Seoul, May 28, 2018 – President Moon Jae-in of South Korea said Monday that the summit with the Democratic People’s Republic of Korea (DPRK)’s top leader Kim Jong Un would be possible in the future without any complicated format.
Moon made the remarks in a regular meeting with his senior secretaries, according to the presidential Blue House.
His comments came after Moon and Kim held their surprise second meeting at the border village of Panmunjom Saturday, just a month after their April 27 summit, the third-ever inter-Korean summit.
What was more meaningful than any at the Saturday summit, Moon said, was the skipping of complicated procedure and format to discuss urgent issues between the leaders of the two sides.
Moon called it a daily round between friends that can easily contact, easily arrange and easily meet, saying a formal summit such as the April 27 inter-Korean summit will also be very significant to develop inter-Korean relations.
He noted that if the two sides can frequently hold summits on urgent issues, though not formal meetings, it would further speed up the development of inter-Korean relations.
Moon instructed secretaries to keep in mind the possible inter-Korean summits such as the Saturday meeting in no format, saying the secretaries should examine necessary measures in preparation for such summits
U.S. President Donald Trump said on Sunday that a U.S. diplomatic delegation had arrived in the Democratic People’s Republic of Korea (DPRK) to prepare for a much-anticipated summit between Pyongyang and Washington.
“Our U. S. team has arrived in North Korea to make arrangements for the Summit between Kim Jong Un and myself,” Trump tweeted, referring to the DPRK by another name.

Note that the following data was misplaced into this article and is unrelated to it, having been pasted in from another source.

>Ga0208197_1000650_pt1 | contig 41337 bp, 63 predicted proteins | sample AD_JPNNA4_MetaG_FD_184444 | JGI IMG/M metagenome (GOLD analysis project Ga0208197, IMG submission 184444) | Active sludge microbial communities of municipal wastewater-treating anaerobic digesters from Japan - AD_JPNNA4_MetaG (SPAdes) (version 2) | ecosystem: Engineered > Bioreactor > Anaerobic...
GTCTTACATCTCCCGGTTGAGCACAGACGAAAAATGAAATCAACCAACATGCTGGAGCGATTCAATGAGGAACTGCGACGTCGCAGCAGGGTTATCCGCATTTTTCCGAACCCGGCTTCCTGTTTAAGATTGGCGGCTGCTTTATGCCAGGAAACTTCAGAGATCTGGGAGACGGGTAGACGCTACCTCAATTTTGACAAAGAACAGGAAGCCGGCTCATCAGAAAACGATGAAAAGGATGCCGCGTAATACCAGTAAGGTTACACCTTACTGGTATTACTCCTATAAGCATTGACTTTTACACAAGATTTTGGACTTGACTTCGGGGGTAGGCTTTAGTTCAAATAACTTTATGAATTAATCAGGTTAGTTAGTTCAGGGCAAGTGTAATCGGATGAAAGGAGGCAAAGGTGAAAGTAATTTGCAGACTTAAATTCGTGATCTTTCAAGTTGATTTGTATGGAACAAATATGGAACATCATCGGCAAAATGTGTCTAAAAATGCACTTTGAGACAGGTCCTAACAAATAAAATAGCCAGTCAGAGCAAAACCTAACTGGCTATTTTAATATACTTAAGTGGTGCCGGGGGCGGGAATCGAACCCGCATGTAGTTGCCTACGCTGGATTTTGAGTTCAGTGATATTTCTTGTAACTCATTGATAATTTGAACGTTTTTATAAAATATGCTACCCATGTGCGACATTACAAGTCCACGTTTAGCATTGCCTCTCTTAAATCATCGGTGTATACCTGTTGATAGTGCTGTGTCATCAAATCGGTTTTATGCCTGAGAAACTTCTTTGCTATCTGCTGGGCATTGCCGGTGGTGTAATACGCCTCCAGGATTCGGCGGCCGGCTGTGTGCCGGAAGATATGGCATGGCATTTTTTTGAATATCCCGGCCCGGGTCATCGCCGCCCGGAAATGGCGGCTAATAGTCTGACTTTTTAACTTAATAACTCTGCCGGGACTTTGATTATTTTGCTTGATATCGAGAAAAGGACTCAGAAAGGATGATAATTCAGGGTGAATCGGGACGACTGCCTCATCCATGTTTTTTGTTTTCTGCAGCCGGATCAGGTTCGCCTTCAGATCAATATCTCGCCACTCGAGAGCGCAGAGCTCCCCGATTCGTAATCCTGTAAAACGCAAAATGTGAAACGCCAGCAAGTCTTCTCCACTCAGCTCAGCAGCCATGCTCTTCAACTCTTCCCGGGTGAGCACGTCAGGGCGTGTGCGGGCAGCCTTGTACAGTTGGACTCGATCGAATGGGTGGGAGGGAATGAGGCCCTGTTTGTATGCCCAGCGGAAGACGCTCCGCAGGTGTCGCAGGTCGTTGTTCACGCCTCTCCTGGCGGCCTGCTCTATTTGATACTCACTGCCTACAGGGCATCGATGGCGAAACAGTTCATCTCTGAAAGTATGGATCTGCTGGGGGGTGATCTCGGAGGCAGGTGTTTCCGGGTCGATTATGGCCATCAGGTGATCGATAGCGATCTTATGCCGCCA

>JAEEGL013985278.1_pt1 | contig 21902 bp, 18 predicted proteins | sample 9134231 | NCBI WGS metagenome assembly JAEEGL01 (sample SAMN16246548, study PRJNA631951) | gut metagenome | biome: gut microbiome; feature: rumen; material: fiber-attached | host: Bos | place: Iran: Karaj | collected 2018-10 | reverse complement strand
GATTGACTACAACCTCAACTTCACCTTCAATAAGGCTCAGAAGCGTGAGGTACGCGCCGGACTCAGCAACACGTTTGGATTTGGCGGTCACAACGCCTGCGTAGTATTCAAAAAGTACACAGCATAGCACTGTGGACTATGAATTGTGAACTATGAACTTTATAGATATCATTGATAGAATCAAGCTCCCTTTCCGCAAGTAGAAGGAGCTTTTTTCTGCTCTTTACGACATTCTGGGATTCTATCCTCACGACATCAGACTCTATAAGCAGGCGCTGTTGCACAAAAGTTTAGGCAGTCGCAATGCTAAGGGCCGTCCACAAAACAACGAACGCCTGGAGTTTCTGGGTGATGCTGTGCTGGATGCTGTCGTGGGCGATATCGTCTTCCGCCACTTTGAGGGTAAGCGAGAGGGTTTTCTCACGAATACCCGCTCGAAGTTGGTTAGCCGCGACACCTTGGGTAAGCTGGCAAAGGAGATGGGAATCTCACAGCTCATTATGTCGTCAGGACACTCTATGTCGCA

“I truly believe North Korea has brilliant potential and will be a great economic and financial nation one day. Kim Jong Un agrees with me on this. It will happen!” he added.
At the Panmunjom truce village on Sunday, U.S. diplomat Sung Kim crossed the demarcation line into the DPRK for pre-summit negotiations with DPRK Vice Foreign Minister Choe Son Hui, in what was the latest sign that both sides were working to bring the first meeting between a sitting U.S. president and a DPRK top leader back on track.
The diplomat was summoned from his current post as U.S. Ambassador to the Philippines.
He also served as top U.S. envoy to South Korea and was the chief negotiator for denuclearization talks with Pyongyang during the George W. Bush administration.
The arrival of the U.S. delegation came just one day after Moon Jae-in, president of South Korea, held an impromptu meeting with Kim Jong Un at the DPRK side of the truce village.
Neither Seoul nor Pyongyang revealed in advance Saturday’s Moon-Kim meeting, which, according to TV footage, saw the two.